Nine hours and 45 mins ahead of EST. A place with a time zone of its very own, here I am in Kathmandu, Nepal for the next two months. Following a week of orientation and a few days of experiencing some of the real workings of the Children’s Art Museum of Nepal (CAM) a lot has been seen, explored, and experienced. From being mistaken for Nepali, to our jeep breaking down on our way to a school, to going on a 4-5 hour hike up a really, really tall hill. All these experiences and those in between have been very enlightening and gave more perspective to how I see the world, and possibly ways others do as well. For instance, in Nepal Hinduism is the predominant religion and it coexists with Buddhism, maybe since Buddha was born in Nepal. There are religious symbols ingrained in all aspects of life here from deities on cab dashboards to specific flowers hung above entry ways. Even as a Buddhist American who is an International Affairs and Religion Studies double major, the predominance of Christianity in American society and culture provides a frame of normalcy to my world. In Nepal it has a very different set of norms, with some elements that are similar-ish, but this makes it even more bizarre for myself. There are definitely more differences and culture shock bound to come and I’m excited to see what’s next.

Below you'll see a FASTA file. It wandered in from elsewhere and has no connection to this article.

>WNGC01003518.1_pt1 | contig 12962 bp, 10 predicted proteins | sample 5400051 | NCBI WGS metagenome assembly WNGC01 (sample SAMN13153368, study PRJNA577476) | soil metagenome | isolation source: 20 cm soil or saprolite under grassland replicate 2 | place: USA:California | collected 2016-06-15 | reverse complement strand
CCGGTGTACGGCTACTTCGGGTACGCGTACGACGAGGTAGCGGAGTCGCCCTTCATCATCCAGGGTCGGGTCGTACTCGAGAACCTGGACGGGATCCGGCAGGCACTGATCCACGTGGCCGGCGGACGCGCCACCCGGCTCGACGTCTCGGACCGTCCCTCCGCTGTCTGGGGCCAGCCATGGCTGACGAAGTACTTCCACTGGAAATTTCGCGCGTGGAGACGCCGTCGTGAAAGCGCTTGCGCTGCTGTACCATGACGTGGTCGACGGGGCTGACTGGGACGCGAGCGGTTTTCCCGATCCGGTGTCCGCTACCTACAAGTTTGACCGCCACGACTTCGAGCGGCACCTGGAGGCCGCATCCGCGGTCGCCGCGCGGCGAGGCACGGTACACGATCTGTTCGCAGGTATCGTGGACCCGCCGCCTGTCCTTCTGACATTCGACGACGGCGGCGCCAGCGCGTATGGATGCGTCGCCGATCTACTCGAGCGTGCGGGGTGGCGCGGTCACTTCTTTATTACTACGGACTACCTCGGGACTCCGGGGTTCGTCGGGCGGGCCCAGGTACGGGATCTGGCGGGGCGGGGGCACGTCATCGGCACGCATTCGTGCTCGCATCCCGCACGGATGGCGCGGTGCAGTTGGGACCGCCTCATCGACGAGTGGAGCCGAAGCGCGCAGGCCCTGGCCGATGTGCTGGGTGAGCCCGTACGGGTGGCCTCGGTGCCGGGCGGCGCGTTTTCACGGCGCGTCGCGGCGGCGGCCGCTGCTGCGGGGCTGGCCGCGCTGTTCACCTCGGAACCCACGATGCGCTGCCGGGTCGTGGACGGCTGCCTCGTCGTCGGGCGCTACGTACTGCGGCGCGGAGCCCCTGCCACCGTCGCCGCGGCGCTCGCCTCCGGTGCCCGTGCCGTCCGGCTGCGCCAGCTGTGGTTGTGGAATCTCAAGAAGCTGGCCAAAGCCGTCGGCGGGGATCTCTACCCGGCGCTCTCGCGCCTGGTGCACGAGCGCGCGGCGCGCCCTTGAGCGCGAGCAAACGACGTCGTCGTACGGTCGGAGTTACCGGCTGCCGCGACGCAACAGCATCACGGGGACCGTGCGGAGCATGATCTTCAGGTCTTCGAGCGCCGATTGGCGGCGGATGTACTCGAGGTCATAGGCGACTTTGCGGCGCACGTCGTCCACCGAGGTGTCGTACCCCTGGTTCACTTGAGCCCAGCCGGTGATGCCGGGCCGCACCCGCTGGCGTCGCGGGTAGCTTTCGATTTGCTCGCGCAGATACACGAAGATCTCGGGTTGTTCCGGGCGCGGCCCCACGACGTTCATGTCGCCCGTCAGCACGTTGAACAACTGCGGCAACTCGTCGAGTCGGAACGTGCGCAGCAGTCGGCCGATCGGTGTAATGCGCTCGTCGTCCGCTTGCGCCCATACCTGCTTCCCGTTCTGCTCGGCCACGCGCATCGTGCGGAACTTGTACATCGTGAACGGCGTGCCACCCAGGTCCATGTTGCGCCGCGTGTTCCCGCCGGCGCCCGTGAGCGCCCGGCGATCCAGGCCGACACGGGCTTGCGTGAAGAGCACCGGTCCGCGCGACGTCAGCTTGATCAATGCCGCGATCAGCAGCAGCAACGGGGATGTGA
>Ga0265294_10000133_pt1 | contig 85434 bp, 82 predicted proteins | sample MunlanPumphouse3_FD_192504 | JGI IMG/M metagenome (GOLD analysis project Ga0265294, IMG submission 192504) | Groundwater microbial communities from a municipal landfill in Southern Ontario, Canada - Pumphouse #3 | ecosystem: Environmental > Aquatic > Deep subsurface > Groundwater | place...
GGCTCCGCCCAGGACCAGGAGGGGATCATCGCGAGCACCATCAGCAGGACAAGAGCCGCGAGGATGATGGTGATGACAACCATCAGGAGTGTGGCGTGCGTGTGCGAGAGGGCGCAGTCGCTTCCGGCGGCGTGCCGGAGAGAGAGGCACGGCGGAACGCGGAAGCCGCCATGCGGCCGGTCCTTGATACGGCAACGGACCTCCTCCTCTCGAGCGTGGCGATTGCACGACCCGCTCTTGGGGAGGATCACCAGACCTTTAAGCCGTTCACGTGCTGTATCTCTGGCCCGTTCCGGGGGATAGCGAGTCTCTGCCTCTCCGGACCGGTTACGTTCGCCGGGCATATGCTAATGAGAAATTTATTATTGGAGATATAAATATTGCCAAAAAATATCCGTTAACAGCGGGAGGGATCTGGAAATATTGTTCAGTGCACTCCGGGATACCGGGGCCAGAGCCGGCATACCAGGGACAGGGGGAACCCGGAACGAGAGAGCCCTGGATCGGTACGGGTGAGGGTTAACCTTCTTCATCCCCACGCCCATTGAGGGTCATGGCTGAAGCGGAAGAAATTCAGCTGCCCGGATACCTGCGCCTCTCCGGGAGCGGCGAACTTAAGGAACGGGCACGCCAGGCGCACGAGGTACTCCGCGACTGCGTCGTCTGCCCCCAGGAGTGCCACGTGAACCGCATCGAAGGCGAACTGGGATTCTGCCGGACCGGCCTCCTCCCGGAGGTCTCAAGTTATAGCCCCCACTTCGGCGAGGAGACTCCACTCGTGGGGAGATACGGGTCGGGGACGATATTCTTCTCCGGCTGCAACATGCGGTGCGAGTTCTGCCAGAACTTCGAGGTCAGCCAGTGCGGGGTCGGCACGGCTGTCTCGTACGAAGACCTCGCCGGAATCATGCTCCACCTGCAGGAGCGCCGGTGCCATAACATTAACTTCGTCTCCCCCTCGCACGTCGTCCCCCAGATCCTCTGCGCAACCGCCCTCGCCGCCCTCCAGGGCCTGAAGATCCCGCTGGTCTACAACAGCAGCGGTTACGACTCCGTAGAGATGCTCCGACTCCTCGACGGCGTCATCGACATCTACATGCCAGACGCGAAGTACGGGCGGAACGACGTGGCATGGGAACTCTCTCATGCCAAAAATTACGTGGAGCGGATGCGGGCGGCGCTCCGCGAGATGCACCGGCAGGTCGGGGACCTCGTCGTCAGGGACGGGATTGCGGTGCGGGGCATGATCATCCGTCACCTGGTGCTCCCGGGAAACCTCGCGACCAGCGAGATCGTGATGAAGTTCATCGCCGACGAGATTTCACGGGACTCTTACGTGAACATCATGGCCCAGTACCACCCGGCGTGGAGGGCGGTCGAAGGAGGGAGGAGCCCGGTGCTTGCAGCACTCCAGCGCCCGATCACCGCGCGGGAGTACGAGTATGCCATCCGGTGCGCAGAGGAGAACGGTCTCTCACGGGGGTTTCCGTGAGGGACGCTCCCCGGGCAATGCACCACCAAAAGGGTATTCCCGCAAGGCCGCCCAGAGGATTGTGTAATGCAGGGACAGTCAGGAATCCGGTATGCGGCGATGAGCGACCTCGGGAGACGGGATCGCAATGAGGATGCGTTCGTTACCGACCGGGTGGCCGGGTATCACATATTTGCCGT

From our arrival on the very first day, there was a public transportation strike, which I learned along with Jeff and Emiline that protests and strikes here can last anywhere from a few hours to several days. We visited several historical religious sites and saw many temples that were completely toppled by the earthquake last year. We visited different types of schools with access to vastly different types of resources, for the quality of education available for your child is based on one’s own financial means. While on the other hand money cannot buy you water if there is none in the pipes, if the government does not send it, and there is not enough electricity to keep the lights on 24 hours a day. Our orientation week to Kathmandu and broadly Nepal as a whole is that there are problems like anywhere else, but there is life and energy here. The people are protesting for rights and organizations like CAM are out here trying to make some social changes by inspiring kids to be creative and learn through art. One week down, seven more to go and so far, so good.
May Chou ’18